It should be noted that it is possible to use other forms of the cost function in CritAC. For example, a weight can be associated to each dimension in the traffic matrices that captures the distance between the corresponding flow's origin and destination.
It should be noted that the present invention can be implemented in software and/or in a combination of software and hardware, e.g., using application specific integrated circuits (ASIC), a general purpose computer or any other hardware equivalents. In one embodiment, the CritAC module or process 405 can be loaded into memory 404 and executed by processor 402 to implement the functions as discussed above. As such, the present CritAC module 405 (including associated data structures) of the present invention can be stored on a computer readable medium or carrier, e.g., RAM memory, magnetic or optical drive or diskette and the like.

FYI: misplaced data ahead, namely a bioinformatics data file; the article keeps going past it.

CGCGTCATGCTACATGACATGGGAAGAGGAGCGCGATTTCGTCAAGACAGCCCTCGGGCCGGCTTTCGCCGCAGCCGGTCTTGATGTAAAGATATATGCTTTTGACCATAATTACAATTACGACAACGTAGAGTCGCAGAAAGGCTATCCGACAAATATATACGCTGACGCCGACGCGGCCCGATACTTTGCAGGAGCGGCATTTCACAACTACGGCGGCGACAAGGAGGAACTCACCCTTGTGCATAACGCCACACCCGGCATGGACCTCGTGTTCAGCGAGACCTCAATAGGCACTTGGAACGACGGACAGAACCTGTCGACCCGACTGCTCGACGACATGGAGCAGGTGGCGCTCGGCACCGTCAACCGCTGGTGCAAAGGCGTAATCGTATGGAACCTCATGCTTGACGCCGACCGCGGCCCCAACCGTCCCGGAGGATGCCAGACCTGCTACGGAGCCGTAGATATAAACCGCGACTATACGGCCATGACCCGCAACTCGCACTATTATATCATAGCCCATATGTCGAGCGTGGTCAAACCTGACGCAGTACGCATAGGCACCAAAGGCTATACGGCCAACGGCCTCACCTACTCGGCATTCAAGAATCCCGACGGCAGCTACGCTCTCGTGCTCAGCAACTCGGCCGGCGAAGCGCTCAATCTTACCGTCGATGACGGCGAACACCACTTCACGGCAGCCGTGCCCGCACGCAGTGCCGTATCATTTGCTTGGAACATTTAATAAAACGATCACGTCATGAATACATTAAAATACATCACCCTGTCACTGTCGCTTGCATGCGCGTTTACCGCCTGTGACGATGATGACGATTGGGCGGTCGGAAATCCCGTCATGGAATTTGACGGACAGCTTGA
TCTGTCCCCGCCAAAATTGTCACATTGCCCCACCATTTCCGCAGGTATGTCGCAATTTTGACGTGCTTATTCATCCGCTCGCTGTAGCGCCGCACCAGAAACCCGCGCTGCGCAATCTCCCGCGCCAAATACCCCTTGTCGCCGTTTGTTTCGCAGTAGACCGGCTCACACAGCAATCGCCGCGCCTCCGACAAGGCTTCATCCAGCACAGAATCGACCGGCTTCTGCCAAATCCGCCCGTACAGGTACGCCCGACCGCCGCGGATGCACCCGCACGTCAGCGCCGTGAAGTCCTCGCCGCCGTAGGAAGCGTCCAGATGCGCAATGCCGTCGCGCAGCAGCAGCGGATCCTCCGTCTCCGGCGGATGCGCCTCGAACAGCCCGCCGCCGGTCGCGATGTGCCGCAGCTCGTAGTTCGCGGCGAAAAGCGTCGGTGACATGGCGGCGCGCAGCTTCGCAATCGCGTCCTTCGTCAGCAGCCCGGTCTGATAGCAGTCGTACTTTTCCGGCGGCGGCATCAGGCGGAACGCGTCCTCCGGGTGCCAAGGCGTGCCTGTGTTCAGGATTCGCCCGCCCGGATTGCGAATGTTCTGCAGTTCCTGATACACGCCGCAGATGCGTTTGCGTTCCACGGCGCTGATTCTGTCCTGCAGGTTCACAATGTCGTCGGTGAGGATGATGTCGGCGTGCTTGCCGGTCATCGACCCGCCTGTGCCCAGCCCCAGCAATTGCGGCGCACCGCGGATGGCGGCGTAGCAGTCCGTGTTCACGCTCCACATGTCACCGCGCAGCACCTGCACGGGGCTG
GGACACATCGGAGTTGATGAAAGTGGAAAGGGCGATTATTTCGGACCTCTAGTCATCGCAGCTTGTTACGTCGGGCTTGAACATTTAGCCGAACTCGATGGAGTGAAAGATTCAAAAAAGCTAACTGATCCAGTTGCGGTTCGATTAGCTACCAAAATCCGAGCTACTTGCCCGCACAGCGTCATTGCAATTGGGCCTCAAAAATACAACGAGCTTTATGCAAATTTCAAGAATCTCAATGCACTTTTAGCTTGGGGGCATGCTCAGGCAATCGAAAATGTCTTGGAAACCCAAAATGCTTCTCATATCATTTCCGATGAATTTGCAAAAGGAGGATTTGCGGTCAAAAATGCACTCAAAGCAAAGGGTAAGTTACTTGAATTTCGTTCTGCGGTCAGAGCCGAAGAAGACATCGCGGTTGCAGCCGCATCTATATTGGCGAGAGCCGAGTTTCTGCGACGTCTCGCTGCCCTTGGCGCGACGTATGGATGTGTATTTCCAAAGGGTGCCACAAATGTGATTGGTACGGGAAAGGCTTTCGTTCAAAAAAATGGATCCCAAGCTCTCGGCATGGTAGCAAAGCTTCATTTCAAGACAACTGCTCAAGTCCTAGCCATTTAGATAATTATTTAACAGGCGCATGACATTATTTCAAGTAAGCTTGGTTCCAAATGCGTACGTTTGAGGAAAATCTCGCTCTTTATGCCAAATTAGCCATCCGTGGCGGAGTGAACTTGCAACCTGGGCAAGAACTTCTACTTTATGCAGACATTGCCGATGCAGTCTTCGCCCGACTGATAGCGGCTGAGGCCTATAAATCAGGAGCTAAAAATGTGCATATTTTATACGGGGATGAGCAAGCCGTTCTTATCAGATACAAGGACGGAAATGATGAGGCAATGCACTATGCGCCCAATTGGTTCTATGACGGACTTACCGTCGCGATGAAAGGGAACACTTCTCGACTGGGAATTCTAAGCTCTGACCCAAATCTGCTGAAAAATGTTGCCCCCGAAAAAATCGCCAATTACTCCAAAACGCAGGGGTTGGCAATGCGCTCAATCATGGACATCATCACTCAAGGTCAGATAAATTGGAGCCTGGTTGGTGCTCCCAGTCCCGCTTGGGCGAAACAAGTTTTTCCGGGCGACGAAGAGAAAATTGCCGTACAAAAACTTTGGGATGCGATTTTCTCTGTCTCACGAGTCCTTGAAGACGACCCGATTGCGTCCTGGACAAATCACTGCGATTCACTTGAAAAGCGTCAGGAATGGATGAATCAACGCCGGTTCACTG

While various embodiments have been described above, it should be understood that they have been presented by way of example only, and not limitation. Thus, the breadth and scope of a preferred embodiment should not be limited by any of the abovedescribed exemplary embodiments, but should be defined only in accordance with the following claims and their equivalents.
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US5426674A (en) *  19900206  19950620  Nemirovsky; Paul  Method and computer system for selecting and evaluating data routes and arranging a distributed data communication network